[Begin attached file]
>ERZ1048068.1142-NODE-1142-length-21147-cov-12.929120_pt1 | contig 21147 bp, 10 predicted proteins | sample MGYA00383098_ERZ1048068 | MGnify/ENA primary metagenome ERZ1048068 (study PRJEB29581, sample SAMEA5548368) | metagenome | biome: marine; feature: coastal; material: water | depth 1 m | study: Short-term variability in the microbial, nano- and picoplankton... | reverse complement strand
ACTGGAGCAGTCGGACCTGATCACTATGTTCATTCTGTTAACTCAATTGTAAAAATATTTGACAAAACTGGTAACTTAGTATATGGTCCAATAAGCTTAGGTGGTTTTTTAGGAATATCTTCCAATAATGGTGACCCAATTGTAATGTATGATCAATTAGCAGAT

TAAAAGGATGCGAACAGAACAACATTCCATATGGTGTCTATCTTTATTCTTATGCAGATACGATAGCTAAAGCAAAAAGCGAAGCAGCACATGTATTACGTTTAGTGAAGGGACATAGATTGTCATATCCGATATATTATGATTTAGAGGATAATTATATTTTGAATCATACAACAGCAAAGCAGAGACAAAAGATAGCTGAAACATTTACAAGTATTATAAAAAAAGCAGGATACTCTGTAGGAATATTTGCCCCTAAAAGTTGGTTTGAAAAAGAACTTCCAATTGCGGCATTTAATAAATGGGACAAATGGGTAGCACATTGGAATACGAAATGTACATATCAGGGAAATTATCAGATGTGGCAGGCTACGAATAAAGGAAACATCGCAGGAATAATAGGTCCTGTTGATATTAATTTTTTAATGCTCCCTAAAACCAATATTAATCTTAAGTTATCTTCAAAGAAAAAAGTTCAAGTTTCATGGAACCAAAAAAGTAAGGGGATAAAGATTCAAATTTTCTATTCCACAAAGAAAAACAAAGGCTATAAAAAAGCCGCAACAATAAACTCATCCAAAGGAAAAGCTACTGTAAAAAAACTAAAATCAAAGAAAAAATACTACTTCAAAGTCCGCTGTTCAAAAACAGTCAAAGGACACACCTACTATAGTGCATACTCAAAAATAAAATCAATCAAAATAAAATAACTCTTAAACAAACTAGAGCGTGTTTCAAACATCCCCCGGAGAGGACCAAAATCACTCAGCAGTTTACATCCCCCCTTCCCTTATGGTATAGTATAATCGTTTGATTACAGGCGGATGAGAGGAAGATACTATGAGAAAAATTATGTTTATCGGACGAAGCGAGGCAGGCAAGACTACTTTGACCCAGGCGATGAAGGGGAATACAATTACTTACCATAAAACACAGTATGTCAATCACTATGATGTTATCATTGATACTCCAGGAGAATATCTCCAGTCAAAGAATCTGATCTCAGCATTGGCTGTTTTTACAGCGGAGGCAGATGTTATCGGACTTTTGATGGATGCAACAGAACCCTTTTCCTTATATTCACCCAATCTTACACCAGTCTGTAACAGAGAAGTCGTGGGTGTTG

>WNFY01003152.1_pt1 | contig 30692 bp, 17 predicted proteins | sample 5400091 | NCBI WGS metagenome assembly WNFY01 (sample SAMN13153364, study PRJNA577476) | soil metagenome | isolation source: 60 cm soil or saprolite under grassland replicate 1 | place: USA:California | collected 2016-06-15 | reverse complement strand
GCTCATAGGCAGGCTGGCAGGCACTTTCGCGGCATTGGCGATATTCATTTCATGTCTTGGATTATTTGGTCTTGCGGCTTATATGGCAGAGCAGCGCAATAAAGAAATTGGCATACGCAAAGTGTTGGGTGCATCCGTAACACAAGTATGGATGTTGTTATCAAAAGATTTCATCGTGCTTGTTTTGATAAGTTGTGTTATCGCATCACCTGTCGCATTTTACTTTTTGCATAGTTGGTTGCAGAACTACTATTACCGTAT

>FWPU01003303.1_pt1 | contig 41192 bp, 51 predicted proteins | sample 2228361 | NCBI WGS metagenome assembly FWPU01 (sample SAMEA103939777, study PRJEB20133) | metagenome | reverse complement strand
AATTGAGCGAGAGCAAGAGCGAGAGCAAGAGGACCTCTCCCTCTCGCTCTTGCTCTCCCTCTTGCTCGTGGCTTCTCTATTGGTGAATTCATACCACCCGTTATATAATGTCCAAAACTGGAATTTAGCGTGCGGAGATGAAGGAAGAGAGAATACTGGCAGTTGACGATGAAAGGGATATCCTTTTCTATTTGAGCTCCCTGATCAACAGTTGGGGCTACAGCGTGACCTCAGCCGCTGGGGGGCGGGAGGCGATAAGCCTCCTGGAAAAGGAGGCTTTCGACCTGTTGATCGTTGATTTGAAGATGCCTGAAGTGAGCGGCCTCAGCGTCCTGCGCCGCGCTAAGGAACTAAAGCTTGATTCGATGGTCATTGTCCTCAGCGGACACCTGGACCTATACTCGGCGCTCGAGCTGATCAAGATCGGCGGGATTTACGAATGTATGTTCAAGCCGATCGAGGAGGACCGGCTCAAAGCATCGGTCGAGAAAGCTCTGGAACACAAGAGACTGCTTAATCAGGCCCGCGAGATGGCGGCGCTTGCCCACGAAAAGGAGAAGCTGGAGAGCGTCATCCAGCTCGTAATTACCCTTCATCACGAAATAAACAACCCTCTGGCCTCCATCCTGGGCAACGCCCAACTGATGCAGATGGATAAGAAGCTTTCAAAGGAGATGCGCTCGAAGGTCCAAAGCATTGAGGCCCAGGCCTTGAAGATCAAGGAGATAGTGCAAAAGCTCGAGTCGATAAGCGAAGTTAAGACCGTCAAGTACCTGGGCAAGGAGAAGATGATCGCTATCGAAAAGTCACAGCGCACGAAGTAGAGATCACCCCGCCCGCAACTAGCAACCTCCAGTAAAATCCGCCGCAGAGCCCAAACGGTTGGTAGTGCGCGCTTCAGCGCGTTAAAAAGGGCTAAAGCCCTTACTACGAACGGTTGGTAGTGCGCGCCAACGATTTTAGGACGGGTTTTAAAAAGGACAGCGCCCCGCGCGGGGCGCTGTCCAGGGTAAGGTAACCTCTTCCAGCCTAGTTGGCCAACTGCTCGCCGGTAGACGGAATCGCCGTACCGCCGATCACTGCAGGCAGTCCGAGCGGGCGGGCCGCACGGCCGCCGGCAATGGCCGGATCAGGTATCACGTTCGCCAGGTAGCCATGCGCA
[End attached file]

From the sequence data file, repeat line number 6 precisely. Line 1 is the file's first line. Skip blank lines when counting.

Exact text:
>FWPU01003303.1_pt1 | contig 41192 bp, 51 predicted proteins | sample 2228361 | NCBI WGS metagenome assembly FWPU01 (sample SAMEA103939777, study PRJEB20133) | metagenome | reverse complement strand